Teenagers are having babies at the lowest rate
in at least 60 years, and everyone is taking credit—from
religious groups that push abstinence to advocates for
contraceptives and sex education in schools.
Analysts from several viewpoints agreed Tuesday on this much: Teens are more terrified than ever of sexually transmitted diseases, and they are putting off starting families to take jobs in the booming economy.
For every 1,000 girls ages 15 to 19, there were 49.6 births last year—the lowest level since the statistic was first recorded six decades ago, the National Center for Health Statistics said.
The rate dropped consistently throughout the 1990s, falling 20 percent for the decade.
“Teenagers frankly are more conservative sexually,” said Bill Albert, spokesman for the National Campaign to Prevent Teen Pregnancy. “They realize that the risks in the 1990s were quite a bit different than the risks their parents took in the ’60s and ’70s.”
The drop was particularly sharp among girls ages 15 to 17, whose rate fell 6 percent from its level in 1998 to 28.7 births per 1,000.
Births fell 2 percent among 18- to 19-year olds and 4 percent among girls ages 10 to 14, said the statistics center, a division of the federal government’s Centers for Disease Control and Prevention.
Clinton: Encouraging Trends
The teen birth rate fell across racial lines, most dramatically among black teens, whose rate dropped 38 percent from 1991 to 1999.
“These encouraging trends cut across those younger and older teens, married and unmarried teens, all states and all racial and ethnic groups,” President Clinton said in a statement.
Clinton used the study as an opportunity to urge Congress to approve $25 million for what are being called “second-chance homes,” where teen parents can live and get job counseling and learn parenting skills.
Analysts said HIV/AIDS became mainstream enough in the 1990s to scare teenagers, while awareness of other STDs was at an all-time high.
They said ad campaigns, community awareness groups and even seeing friends have children encouraged teens to be more careful - or stop having sex altogether.
“In the past, abstinence was a joke,” said Bronwyn Mayden, executive director of Campaign for Our Children, which promotes abstinence. “It’s not a joke—it’s OK. Kids are really concerned about catching STDs.”
Government demographers credited pro-abstinence organizations along with a swath of other groups—including churches, parents and school sex-education programs.
“Young people more and more are telling us they want to hear from adults about sex,” said Tamara Kreinin, president of the Sexuality Information and Education Council of the United States, which promotes sexuality as a natural part of living. “They want to hear about values, about relationships, about love. It’s very important for young people to have sexuality education.”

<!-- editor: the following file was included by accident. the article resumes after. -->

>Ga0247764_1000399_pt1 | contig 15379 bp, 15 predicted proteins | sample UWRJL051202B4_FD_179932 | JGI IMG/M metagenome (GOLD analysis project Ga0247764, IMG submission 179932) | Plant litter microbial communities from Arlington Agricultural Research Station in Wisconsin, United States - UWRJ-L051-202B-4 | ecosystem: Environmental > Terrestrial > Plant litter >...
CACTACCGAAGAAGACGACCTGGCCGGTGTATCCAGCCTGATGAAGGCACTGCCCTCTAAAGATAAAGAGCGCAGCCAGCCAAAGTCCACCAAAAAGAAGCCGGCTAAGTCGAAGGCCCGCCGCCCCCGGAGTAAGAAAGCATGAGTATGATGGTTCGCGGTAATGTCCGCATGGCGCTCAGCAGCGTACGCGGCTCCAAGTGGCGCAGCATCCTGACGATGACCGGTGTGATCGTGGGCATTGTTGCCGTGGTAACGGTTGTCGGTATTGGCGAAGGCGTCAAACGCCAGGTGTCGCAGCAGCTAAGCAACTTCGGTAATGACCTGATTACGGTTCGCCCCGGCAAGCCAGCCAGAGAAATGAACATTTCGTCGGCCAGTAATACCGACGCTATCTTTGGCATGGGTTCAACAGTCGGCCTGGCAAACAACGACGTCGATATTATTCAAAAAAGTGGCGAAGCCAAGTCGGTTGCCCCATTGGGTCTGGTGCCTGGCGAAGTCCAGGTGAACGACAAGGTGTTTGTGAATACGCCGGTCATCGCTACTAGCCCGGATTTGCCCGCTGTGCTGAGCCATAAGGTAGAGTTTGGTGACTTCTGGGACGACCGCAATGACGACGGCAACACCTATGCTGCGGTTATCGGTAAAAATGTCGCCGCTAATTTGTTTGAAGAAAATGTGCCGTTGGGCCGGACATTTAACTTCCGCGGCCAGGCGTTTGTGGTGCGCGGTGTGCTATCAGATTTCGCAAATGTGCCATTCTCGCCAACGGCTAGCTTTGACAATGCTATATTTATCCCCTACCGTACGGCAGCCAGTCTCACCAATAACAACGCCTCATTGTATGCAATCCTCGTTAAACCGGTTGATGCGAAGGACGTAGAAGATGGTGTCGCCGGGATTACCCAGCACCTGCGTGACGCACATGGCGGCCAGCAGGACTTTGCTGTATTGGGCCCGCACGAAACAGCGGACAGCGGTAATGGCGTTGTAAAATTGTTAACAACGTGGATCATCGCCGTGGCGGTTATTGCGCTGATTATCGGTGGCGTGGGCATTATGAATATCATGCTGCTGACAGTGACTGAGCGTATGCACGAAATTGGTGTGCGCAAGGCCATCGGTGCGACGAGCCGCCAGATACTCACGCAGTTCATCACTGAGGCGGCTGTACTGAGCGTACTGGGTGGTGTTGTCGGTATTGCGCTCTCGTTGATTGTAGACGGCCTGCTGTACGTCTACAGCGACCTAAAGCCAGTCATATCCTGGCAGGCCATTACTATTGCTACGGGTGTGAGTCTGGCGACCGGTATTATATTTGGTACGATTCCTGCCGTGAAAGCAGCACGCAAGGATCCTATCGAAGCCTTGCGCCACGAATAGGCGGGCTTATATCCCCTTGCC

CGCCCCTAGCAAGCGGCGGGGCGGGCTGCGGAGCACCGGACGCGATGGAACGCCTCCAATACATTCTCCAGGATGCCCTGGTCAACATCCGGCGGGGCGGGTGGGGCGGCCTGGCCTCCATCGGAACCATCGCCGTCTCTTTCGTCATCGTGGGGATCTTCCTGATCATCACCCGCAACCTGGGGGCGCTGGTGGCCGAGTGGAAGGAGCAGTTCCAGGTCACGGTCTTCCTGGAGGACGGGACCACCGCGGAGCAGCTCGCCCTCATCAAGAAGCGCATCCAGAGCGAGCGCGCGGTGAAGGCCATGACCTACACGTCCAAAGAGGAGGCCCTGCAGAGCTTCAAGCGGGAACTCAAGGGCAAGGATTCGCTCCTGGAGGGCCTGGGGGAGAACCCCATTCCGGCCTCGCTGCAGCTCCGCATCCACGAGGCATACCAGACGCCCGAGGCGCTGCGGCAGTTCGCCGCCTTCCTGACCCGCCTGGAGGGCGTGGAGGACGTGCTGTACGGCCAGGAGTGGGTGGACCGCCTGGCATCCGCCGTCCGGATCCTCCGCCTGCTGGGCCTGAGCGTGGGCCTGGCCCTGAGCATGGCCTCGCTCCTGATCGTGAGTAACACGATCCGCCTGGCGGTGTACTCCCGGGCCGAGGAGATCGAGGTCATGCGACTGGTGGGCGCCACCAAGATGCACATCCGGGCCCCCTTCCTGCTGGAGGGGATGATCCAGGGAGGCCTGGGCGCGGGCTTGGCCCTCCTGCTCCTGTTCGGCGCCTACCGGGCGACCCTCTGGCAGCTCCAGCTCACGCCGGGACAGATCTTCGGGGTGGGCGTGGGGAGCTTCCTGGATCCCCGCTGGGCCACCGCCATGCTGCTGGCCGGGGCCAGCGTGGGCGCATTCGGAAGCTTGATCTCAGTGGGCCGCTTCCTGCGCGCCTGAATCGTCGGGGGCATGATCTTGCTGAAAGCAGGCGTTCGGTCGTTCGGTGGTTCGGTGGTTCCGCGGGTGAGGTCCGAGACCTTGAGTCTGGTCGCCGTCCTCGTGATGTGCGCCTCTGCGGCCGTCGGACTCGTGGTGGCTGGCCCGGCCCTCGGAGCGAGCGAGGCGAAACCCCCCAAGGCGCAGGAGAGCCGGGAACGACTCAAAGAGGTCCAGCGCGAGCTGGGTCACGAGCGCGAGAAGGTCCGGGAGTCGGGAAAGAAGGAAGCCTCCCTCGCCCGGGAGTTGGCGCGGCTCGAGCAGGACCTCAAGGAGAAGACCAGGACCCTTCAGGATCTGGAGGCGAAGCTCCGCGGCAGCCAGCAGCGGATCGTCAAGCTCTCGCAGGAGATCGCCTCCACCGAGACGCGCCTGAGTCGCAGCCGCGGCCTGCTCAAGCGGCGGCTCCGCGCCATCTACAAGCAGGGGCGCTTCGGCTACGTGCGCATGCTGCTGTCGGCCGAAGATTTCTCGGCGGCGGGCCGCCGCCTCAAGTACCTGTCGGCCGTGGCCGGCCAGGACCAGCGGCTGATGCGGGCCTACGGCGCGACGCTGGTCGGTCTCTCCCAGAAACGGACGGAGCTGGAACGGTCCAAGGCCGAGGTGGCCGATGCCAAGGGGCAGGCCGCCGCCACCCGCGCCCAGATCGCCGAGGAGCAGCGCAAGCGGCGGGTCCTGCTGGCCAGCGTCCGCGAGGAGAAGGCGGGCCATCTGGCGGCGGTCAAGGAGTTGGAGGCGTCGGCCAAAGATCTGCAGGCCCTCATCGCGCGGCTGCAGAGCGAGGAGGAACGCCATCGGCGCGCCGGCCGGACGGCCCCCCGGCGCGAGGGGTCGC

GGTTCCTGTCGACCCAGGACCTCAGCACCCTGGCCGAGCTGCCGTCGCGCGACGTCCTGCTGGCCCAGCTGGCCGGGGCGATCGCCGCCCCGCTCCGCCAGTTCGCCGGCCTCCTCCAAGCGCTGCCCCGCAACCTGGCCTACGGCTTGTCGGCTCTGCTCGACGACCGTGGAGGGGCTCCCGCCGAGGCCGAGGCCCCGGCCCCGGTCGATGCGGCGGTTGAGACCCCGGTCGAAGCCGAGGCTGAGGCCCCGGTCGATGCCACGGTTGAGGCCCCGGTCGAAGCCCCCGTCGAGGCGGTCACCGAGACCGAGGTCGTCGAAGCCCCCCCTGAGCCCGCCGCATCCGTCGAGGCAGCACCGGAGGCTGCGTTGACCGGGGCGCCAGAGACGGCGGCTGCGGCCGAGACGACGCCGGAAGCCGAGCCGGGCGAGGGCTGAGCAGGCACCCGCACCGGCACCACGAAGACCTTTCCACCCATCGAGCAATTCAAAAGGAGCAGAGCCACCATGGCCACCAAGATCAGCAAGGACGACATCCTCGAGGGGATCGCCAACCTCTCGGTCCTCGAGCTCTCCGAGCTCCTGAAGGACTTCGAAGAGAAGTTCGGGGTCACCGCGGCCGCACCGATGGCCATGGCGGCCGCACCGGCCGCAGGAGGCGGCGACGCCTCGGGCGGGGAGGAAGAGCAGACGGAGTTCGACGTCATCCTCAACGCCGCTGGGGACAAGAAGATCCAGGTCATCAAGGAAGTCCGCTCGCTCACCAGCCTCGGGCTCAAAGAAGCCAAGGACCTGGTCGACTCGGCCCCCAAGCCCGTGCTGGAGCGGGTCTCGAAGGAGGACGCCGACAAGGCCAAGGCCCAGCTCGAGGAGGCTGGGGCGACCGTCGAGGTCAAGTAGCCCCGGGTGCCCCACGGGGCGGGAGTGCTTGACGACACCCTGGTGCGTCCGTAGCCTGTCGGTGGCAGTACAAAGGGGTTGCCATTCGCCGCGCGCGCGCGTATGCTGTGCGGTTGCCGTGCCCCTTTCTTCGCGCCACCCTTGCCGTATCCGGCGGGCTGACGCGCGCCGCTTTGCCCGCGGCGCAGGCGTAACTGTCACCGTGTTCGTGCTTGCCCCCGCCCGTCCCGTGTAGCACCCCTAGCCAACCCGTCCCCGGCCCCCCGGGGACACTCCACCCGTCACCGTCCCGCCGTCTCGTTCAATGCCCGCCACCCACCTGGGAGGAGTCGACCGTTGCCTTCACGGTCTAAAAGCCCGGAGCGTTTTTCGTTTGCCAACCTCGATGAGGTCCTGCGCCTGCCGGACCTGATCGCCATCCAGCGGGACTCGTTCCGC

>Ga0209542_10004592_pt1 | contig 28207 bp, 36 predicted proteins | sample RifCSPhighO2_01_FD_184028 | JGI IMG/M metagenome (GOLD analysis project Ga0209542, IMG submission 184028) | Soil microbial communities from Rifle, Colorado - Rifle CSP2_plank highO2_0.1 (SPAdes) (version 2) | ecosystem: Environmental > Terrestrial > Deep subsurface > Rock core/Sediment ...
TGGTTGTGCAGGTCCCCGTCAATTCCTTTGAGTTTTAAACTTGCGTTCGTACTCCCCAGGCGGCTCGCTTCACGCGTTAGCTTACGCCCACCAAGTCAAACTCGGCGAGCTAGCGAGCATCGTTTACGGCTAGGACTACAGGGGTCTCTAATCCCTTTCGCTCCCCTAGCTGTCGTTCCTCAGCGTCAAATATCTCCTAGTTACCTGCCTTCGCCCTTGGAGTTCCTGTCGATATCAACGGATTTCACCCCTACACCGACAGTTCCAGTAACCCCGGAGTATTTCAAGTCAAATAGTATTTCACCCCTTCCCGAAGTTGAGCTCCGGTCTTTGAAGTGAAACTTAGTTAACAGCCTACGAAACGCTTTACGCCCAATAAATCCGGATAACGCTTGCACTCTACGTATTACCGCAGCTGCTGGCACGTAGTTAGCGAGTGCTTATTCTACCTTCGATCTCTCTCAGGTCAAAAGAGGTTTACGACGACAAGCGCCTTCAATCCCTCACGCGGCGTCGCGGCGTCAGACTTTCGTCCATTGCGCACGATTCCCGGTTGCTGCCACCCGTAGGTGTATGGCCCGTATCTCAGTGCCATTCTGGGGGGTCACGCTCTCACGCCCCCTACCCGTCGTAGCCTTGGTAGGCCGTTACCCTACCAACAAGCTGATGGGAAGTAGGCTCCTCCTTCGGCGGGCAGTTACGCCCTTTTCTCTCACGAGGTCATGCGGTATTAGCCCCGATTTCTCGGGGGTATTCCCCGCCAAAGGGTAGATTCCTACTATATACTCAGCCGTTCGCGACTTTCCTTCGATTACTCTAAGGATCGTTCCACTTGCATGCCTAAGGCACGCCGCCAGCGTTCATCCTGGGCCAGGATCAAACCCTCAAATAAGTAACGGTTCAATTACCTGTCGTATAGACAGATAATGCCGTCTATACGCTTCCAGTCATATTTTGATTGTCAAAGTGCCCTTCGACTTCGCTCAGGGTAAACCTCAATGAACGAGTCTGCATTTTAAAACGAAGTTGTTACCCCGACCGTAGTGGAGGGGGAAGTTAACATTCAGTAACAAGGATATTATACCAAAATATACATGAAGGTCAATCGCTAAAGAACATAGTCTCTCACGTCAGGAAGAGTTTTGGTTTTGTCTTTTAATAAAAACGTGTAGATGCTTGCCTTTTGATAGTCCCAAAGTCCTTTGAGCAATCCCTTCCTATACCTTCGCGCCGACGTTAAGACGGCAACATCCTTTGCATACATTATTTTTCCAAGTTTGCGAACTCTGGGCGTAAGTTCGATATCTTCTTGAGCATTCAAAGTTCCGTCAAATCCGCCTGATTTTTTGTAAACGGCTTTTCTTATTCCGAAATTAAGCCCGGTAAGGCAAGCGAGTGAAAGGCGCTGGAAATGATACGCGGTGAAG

Peter Brandt, an issue response director for the Focus on the Family ministry, said more abstinence is the obvious reason why the birth rate has fallen. He said the notion that contraceptives should get credit comes from people who “play little tricks with the data.”
Jobs Considered a Factor
Even the country’s record-breaking economy may have something to do with the falling teen birth rate. As more jobs with good pay became available, some teens put off plans to have families.
The nation’s highest teen birth rate was in 1957, roughly 96 births per 1,000. Analysts pointed out that in the 1940s and 1950s, when the statistics were first kept, people married younger.
The statistics center also reported a drop Tuesday in births to unmarried teens, a record number of women receiving prenatal care and a rise in births by Caesarean section.
Last month, the CDC reported that the teen-age pregnancy rate fell 8 percent from 1995 to 1997 and has declined every year since 1991.
Even as they differed over why the teen birth rate has slowed, analysts said they hope teens would not tune out messages of responsibility. If the numbers continue to fall, they said, there could be fewer children living in impoverished homes with unprepared parents.
“Whenever we see good news on these social-issue fronts, people have the tendency to say, ‘We’ve solved this whole teen-birth problem. Time to move on to bicycle helmets,“‘ Albert said. “There’s too many kids turning 13 next year for us to get complacent.”